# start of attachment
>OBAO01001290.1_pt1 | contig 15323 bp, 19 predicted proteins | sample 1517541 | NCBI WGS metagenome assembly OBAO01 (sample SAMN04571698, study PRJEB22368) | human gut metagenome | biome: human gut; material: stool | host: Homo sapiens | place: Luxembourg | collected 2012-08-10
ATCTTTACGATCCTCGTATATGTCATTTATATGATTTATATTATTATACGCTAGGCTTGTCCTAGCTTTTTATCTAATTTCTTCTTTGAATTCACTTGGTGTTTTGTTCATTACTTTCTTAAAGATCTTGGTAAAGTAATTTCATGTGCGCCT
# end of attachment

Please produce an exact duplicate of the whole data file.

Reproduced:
>OBAO01001290.1_pt1 | contig 15323 bp, 19 predicted proteins | sample 1517541 | NCBI WGS metagenome assembly OBAO01 (sample SAMN04571698, study PRJEB22368) | human gut metagenome | biome: human gut; material: stool | host: Homo sapiens | place: Luxembourg | collected 2012-08-10
ATCTTTACGATCCTCGTATATGTCATTTATATGATTTATATTATTATACGCTAGGCTTGTCCTAGCTTTTTATCTAATTTCTTCTTTGAATTCACTTGGTGTTTTGTTCATTACTTTCTTAAAGATCTTGGTAAAGTAATTTCATGTGCGCCT